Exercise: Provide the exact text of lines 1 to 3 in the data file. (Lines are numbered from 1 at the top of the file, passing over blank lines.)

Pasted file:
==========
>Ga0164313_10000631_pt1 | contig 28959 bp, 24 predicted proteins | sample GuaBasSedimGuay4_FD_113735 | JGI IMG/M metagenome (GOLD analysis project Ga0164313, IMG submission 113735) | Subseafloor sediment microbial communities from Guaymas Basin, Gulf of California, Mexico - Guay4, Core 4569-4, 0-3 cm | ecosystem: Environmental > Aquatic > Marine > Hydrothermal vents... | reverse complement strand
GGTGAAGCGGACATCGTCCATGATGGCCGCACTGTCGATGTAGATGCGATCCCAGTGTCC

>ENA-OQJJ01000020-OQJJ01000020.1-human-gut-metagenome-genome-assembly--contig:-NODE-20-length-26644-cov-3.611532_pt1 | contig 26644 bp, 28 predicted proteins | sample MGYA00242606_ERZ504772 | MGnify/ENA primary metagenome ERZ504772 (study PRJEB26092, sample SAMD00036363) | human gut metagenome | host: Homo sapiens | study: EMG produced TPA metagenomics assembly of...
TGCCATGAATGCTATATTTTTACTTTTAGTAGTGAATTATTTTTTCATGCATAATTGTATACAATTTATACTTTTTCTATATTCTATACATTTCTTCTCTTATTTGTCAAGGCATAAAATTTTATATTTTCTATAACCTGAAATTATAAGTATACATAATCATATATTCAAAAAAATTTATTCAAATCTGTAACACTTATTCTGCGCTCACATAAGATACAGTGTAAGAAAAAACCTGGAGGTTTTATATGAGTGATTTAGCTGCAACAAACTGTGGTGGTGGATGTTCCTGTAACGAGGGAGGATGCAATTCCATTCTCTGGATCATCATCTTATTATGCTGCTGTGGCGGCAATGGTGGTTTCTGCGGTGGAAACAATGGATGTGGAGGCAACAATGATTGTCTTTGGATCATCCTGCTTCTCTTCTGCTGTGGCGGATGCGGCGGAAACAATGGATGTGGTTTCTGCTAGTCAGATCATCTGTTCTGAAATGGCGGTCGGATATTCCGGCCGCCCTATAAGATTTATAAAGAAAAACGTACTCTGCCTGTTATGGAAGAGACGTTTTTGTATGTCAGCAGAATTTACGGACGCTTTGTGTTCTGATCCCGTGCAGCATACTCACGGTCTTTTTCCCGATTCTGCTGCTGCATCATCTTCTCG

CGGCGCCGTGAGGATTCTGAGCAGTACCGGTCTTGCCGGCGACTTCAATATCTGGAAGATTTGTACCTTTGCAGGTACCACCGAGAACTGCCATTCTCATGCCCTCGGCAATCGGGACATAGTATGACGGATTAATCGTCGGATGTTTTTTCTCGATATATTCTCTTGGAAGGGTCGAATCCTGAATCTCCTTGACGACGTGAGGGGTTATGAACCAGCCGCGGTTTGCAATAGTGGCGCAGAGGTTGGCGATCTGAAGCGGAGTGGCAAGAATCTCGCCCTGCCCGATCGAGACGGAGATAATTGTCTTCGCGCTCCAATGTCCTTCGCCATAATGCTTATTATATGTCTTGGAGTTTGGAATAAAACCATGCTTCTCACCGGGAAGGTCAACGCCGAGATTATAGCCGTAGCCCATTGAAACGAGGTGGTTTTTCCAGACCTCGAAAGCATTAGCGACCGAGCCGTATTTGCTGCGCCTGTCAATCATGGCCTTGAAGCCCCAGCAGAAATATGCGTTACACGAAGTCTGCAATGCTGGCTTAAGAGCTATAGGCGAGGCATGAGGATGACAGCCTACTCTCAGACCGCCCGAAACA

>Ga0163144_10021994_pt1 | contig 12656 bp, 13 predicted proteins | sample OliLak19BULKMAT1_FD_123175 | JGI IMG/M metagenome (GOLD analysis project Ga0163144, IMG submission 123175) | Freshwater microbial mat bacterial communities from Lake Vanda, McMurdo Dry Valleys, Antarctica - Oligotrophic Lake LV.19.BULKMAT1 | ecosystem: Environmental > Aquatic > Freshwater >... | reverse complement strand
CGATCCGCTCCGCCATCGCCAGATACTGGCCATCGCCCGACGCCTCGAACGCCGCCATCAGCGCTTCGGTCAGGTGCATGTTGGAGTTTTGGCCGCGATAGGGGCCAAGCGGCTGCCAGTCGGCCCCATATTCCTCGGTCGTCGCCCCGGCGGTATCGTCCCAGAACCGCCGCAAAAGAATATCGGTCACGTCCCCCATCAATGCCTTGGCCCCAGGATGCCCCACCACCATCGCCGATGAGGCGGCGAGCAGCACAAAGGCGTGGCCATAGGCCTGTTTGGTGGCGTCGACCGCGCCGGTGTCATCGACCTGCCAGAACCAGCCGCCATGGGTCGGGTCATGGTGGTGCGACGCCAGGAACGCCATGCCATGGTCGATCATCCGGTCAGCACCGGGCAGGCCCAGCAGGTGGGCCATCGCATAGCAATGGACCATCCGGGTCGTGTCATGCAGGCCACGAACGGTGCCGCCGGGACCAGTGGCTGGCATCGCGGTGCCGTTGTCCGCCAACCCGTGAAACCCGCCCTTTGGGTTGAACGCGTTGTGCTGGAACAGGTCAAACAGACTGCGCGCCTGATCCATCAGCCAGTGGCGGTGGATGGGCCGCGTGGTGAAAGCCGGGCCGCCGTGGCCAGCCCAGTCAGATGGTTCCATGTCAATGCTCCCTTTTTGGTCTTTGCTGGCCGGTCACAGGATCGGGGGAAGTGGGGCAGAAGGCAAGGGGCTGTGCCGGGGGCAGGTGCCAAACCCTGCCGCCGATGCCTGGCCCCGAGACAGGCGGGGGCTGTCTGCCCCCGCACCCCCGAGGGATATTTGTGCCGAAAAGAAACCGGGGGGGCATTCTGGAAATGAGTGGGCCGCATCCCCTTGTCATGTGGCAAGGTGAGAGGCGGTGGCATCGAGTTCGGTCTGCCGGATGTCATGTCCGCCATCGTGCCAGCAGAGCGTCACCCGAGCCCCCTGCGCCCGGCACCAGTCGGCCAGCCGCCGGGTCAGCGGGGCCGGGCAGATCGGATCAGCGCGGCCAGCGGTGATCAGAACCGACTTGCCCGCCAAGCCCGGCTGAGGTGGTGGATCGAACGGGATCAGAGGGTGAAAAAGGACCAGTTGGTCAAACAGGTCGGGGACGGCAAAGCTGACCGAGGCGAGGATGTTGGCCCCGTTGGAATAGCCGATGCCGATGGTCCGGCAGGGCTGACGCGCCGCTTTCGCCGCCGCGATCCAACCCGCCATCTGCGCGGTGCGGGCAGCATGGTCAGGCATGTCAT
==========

>Ga0164313_10000631_pt1 | contig 28959 bp, 24 predicted proteins | sample GuaBasSedimGuay4_FD_113735 | JGI IMG/M metagenome (GOLD analysis project Ga0164313, IMG submission 113735) | Subseafloor sediment microbial communities from Guaymas Basin, Gulf of California, Mexico - Guay4, Core 4569-4, 0-3 cm | ecosystem: Environmental > Aquatic > Marine > Hydrothermal vents... | reverse complement strand
GGTGAAGCGGACATCGTCCATGATGGCCGCACTGTCGATGTAGATGCGATCCCAGTGTCC

>ENA-OQJJ01000020-OQJJ01000020.1-human-gut-metagenome-genome-assembly--contig:-NODE-20-length-26644-cov-3.611532_pt1 | contig 26644 bp, 28 predicted proteins | sample MGYA00242606_ERZ504772 | MGnify/ENA primary metagenome ERZ504772 (study PRJEB26092, sample SAMD00036363) | human gut metagenome | host: Homo sapiens | study: EMG produced TPA metagenomics assembly of...